After taking a look at our selection of hot new releases and popular kids’ books … it’s more than likely we’re suckers for picture books about love, kindness, and compassion.
Browsing: David Teague
If you took everything that was coolest about James Bond, got rid of the foolishness about girls and martinis that fifth grade boys have no patience for anyway, and then, in a stroke of genius, got rid of James Bond, too, leaving just the villains, back when they were about thirteen, when they were just getting started, then you’d have “H.I.V.E. The Higher Institute of Villainous Education.”
School has started. Great news for some kids (a rare and exotic variety), bad news for some (more common), and mixed news for most. This post isn’t about a book or a series of books. It’s about making a place to be, well, Somebody: Alex Rider, Otto Malpense, Jack Gantos, Jasper Dash, you name it.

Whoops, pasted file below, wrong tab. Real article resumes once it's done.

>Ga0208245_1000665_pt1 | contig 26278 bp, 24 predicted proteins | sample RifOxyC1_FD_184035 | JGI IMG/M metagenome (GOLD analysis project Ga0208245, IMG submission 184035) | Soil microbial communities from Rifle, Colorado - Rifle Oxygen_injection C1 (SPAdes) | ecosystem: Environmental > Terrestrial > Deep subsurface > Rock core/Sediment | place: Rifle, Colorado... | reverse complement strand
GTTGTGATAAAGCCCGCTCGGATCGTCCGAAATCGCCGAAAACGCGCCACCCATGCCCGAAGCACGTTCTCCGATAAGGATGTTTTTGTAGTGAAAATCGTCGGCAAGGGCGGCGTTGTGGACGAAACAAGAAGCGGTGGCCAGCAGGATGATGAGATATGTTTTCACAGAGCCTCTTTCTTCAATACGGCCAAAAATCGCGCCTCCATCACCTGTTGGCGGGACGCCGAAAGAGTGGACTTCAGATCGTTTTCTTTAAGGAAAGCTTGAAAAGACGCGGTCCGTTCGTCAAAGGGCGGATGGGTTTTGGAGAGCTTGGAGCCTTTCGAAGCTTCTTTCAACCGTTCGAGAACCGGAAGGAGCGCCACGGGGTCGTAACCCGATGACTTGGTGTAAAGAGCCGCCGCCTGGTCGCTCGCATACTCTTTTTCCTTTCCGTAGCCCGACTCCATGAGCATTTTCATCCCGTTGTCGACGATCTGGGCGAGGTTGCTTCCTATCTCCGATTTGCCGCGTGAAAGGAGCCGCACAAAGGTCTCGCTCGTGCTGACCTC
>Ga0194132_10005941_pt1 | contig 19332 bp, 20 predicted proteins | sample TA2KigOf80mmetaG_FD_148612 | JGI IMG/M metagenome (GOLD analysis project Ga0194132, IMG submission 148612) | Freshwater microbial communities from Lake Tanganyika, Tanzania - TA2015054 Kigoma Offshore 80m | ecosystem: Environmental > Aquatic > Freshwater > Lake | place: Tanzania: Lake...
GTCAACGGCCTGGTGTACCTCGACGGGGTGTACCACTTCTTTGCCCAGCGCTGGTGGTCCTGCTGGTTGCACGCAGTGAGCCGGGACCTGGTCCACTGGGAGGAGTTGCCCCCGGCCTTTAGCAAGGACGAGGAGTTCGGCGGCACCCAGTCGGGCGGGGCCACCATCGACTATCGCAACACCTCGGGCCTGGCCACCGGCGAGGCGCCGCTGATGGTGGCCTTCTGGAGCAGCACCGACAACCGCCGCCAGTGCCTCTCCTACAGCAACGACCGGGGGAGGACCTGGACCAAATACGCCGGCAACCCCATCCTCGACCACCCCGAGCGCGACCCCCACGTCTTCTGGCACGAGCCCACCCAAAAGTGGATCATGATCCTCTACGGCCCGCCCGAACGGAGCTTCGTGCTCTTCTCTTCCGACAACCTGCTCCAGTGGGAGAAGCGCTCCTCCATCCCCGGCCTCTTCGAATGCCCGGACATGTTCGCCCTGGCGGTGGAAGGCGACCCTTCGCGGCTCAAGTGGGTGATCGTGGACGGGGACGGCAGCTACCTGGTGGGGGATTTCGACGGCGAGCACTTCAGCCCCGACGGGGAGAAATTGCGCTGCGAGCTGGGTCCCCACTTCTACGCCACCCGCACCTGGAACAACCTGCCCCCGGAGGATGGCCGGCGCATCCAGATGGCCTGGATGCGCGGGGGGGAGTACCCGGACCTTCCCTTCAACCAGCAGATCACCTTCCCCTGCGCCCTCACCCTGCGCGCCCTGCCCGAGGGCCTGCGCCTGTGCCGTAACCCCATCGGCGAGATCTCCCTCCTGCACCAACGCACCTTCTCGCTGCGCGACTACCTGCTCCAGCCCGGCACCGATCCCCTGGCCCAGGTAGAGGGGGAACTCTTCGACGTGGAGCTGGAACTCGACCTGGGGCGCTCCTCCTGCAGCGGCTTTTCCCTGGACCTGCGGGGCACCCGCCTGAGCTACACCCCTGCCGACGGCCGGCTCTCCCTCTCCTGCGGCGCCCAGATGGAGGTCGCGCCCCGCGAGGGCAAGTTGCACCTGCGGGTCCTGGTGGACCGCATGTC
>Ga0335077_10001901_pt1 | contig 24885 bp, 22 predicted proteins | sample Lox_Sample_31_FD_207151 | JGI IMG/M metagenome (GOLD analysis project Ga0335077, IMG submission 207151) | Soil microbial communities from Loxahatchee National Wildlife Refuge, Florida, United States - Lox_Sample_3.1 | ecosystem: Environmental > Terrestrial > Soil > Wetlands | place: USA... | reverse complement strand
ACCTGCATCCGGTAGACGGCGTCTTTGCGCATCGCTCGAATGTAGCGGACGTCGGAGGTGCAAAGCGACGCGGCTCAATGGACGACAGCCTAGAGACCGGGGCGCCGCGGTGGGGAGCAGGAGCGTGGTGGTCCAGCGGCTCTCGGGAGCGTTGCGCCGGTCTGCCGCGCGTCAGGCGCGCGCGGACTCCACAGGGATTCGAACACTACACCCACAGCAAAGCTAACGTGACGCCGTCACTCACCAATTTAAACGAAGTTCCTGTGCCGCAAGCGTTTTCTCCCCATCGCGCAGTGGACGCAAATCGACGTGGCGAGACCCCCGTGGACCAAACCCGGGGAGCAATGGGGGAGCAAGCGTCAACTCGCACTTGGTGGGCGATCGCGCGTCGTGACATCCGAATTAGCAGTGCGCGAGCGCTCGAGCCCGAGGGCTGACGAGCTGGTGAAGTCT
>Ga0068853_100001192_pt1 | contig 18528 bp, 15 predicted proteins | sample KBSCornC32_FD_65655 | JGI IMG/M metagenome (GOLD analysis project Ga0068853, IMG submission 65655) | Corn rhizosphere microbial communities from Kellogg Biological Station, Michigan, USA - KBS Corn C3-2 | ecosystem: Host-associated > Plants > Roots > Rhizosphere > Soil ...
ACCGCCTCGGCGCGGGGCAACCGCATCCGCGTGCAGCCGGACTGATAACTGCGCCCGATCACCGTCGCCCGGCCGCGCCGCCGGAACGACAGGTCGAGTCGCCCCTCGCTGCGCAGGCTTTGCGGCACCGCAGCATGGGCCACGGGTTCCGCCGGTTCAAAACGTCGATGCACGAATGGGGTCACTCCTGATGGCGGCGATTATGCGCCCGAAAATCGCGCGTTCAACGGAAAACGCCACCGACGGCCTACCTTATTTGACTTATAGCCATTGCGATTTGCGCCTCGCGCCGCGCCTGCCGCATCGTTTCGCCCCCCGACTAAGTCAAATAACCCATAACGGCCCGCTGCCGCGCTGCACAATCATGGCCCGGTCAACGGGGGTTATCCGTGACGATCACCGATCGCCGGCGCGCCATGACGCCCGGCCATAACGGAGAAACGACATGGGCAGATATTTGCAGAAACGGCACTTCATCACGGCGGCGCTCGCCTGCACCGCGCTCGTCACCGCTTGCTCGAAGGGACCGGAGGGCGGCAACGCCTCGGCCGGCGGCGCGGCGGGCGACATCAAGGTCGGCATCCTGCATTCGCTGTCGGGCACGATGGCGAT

Of course, every boy isn’t a reluctant reader. A lot of boys love books. All we’re trying to do is get as many as possible to strike their pup-tents in camp #1 and pitch them in Camp #2.
On the first day of summer vacation when I was twelve years old, I got on my bicycle, rode three miles down the street through a tunnel of new leaves, emerged into lemon-colored sunshine in the middle of town, racked my bike, opened the front door of the library to release its peppery aroma into the juicy green afternoon, and saw a book with a fantastic cover awaiting me on the nearest wooden table: M.C. Higgins The Great.
Why are Dads finagling and only possibly reading books with their boys, while moms are emphatically recommending and thereby making their sons suspicious?
Sometimes, as I ponder tactics for encouraging the “reluctant readers” in my life (typically late-elementary through middle-school boys), I cast my mind back to an earlier generation’s paragon of averseness, Mikey [Life cereal commercial]. Only instead of confronting Mikey with healthy breakfast cereal, in my imagination, I confront him with fiction.
“Franklin’s Big Dreams,” is David Teague’s first picture book, based on dreams he had when he was little but didn’t quite figure out until he wrote “Franklin.”